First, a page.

The United States Environmental Protection Agency (EPA) proposed on Tuesday the first national regulation to limit the presence in drinking water of chemicals that are harmful to health.
The announcement would affect public water distributors and bottling companies, which must test, report and reduce the presence of six perfluoroalkyl substances (PFAS) to ensure safe consumption.
This decision “will prevent thousands of deaths over time and reduce tens of thousands of serious illnesses,” the EPA said in a statement.
Last year, the EPA issued a health alert for states, local authorities, and manufacturers to reduce exposure to some of these chemicals by gathering scientific evidence that they are more toxic than previously thought.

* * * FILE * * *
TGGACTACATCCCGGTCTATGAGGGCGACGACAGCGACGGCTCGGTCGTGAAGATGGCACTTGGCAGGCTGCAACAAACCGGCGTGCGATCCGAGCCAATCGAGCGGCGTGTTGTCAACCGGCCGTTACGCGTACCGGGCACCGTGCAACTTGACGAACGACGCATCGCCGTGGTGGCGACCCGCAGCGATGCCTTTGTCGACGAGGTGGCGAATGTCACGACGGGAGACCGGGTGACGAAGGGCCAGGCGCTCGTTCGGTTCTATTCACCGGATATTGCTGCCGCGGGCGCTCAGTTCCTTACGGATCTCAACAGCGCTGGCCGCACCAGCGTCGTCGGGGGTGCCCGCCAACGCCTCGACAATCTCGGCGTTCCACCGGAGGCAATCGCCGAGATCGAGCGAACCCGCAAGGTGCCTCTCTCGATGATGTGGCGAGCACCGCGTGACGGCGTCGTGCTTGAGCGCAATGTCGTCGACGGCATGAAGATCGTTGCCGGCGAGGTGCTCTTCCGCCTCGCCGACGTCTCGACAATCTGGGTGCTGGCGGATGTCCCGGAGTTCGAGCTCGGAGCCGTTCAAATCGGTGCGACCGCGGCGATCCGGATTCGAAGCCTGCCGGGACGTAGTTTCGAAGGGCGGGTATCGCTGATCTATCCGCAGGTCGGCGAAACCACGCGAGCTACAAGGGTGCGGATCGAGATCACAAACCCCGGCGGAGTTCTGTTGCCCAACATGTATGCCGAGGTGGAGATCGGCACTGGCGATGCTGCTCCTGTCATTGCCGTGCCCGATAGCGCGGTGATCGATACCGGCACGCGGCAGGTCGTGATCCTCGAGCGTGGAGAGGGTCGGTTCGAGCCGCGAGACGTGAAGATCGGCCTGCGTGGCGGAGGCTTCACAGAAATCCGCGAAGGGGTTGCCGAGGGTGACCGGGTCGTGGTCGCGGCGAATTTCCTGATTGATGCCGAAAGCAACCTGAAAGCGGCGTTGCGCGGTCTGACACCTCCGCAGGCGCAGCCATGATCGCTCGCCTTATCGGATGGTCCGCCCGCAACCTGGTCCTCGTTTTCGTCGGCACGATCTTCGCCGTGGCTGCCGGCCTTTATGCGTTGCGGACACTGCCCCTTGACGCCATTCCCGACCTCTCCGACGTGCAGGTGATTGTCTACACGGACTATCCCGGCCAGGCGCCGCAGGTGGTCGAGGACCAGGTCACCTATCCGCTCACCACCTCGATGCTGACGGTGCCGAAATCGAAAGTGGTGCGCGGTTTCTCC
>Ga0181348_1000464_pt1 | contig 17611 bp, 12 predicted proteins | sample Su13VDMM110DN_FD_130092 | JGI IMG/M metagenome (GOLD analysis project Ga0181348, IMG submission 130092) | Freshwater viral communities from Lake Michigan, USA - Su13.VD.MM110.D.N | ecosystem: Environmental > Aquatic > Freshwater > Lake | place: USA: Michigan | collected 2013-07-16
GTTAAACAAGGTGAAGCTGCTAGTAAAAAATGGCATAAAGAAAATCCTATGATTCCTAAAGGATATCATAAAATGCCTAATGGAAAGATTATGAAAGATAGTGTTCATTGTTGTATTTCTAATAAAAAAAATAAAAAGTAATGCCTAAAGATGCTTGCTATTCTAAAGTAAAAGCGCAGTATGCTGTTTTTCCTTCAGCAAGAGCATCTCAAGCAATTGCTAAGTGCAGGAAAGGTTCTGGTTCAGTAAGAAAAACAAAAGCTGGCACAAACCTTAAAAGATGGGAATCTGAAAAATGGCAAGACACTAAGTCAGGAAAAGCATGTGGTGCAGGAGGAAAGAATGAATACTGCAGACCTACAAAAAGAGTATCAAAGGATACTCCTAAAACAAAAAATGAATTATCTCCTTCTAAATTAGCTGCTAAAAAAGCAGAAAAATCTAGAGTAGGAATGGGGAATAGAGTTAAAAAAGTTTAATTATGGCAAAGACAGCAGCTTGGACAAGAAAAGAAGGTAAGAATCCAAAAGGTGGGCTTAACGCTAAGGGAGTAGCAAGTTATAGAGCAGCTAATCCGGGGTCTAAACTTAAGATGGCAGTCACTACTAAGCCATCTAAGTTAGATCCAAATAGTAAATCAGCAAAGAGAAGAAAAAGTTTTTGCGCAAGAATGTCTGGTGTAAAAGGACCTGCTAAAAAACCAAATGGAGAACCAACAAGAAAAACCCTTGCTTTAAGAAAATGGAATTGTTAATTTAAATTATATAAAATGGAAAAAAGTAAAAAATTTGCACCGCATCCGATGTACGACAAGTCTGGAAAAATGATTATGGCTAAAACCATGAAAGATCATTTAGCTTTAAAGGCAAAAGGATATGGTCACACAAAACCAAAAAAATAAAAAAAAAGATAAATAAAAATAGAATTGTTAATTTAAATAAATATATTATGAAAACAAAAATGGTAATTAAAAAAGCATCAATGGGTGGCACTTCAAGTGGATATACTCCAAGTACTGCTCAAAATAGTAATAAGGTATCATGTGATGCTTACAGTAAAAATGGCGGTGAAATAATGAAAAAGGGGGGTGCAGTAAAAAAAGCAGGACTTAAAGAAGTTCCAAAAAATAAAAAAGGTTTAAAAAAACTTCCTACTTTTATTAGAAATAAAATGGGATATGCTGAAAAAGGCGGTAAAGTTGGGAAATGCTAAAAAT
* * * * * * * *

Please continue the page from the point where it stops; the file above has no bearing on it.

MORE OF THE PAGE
Long-term exposure to PFASs can cause serious health problems, including cancer.
“Communities across the country have been threatened for far too long by these contaminants,” said EPA head Michael Regan, pledging a strong response from him.
The Infrastructure Law promoted by the Democrat Joe Biden Administration and approved by Congress in 2021 provides for an investment of US$10 billion to combat the presence of contaminants in drinking water.